This finding prompted Sawa to raise two questions: firstly, what is the effect of the 25bp deletion? And secondly, how can we define a “good antibody”? With reference to the first question, Sawa commented on the apparently paradoxical situation of a relatively mild phenotype in mice carrying the 25bp deletion compared to mice with point mutations in DISC1 (Koike et al., 2006; Clapcote et al., 2007). Sawa drew attention to the recent finding that shRNA-mediated knockdown of DISC1 in C57BL/6NCr mice, ICR mice, and 129X1/SvJ mice results in similar migration deficits (Kubo et al., 2010), suggesting that previous studies using RNAi in mice with the 25bp deletion are likely to have produced valid results. Nevertheless, despite the lack of a marked phenotype in 129 mice, Sawa emphasized the need to fully investigate the significance of this deletion, particularly as unpublished work from Sawa’s group has produced preliminary data suggesting that 40-70 percent of outbred mouse strains, such as Swiss-Webster and ICR, are contaminated by the 25bp deletion polymorphism.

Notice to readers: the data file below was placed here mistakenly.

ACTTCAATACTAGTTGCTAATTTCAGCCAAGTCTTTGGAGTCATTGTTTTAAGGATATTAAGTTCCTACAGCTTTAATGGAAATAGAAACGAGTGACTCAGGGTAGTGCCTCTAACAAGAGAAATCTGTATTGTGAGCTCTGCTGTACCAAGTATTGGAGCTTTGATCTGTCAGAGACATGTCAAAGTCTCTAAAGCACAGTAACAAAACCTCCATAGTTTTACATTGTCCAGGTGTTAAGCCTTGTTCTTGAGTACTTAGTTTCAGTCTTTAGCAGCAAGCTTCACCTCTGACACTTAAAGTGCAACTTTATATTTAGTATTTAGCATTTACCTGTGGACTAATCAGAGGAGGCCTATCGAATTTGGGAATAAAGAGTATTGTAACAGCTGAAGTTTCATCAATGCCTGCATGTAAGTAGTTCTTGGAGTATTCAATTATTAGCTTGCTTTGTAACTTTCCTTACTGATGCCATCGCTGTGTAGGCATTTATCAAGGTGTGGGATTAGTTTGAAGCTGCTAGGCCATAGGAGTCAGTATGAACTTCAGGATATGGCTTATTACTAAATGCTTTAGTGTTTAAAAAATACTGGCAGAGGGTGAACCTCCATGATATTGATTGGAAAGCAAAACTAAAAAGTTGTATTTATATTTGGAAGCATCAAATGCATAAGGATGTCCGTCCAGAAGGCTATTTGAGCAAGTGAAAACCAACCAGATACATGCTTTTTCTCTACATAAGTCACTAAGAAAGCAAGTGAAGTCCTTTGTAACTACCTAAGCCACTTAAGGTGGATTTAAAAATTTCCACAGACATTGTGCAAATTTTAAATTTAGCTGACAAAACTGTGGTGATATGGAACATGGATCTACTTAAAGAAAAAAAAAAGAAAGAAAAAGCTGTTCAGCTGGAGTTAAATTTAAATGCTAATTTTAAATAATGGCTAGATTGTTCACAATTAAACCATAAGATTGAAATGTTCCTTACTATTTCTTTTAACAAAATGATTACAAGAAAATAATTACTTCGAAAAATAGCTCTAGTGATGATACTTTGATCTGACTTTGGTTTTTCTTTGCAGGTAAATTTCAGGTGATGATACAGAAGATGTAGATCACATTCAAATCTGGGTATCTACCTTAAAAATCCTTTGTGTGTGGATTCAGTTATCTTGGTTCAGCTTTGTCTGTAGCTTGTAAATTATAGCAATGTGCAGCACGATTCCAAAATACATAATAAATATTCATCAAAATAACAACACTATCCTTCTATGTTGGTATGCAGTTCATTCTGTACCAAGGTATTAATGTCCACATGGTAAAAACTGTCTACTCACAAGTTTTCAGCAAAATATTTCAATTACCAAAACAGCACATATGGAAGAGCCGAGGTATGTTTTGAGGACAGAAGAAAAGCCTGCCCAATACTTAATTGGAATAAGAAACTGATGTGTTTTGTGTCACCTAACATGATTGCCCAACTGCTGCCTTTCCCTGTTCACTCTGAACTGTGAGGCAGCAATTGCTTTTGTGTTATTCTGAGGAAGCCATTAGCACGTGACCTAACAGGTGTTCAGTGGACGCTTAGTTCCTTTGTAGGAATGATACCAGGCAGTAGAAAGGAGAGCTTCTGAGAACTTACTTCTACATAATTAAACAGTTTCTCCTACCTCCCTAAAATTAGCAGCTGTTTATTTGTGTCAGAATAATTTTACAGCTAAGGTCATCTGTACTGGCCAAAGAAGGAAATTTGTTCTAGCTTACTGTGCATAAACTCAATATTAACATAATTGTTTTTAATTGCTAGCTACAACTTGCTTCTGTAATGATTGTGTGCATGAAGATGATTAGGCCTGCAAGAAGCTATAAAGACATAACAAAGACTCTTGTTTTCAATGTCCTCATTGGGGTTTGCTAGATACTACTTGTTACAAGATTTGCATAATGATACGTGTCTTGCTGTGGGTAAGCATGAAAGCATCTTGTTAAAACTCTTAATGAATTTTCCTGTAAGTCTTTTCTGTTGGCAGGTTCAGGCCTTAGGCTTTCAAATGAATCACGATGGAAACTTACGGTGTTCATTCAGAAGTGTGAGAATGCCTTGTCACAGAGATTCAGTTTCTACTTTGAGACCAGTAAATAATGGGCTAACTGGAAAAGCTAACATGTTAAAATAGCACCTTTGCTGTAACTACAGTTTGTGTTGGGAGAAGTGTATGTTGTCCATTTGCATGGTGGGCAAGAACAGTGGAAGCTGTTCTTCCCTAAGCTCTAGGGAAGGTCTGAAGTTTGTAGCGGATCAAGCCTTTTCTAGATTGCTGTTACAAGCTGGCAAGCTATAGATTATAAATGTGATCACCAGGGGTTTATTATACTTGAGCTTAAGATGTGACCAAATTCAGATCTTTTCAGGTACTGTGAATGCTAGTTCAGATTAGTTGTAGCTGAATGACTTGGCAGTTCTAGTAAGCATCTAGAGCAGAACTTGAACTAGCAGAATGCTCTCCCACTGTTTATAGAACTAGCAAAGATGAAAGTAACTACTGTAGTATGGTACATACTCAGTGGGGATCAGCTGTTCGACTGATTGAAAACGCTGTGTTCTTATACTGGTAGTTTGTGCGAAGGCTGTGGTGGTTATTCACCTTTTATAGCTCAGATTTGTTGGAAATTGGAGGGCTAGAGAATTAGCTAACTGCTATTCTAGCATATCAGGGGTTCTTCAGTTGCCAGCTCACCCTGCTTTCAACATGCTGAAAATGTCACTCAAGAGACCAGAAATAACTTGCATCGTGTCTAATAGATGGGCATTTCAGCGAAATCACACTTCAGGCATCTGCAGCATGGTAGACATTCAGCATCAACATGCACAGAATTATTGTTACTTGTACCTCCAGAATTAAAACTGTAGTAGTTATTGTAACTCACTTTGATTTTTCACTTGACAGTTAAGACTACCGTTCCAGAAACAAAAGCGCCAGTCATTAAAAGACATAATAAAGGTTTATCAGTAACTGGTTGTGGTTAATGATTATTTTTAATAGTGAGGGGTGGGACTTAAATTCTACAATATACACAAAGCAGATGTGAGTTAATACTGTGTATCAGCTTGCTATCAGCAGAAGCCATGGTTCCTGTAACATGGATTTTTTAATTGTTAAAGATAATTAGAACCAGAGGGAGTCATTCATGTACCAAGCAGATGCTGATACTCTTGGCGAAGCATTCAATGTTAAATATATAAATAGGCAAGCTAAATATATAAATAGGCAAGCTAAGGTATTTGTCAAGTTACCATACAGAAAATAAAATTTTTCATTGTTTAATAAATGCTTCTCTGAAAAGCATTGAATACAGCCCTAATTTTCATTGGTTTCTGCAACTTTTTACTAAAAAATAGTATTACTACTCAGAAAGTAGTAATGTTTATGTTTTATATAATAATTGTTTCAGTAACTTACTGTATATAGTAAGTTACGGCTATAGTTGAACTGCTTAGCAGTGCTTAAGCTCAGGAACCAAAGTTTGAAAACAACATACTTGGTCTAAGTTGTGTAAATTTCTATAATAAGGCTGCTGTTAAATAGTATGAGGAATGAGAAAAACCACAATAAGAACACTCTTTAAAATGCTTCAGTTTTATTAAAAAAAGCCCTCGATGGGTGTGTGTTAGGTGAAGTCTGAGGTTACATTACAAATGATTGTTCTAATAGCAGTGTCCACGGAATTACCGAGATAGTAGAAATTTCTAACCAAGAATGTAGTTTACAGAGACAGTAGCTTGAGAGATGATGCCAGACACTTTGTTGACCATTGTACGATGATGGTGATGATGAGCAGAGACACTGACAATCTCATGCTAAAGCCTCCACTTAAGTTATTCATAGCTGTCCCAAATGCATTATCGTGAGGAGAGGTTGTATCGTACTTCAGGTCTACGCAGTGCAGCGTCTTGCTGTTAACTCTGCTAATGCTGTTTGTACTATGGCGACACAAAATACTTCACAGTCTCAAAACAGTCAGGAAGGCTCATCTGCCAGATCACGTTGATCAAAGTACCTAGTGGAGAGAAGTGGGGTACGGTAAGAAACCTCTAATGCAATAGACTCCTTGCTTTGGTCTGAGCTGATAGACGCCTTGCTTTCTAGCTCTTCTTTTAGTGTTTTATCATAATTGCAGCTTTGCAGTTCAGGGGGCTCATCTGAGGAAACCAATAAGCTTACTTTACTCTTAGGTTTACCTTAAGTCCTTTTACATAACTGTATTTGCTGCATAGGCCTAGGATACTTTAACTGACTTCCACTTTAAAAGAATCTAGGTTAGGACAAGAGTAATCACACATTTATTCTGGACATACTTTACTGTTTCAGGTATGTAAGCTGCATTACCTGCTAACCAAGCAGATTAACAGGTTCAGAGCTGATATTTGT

Moving on to the theme of a system for determining “good DISC1 antibodies,” Sawa laid down a set of criteria that he felt should be met by all studies using antibodies. These were that every study should, firstly, use at least two different antibodies in some way; secondly, demonstrate clear knockdown of DISC1 by more than one RNAi; and thirdly, that the two antibodies should yield consistent Western blot and immunoprecipitation results. Sawa concluded by mentioning plans to create a webpage of up-to-date DISC1 RNAi and antibody information on the Johns Hopkins University website, with the hope that this database will facilitate better regulated studies in the future.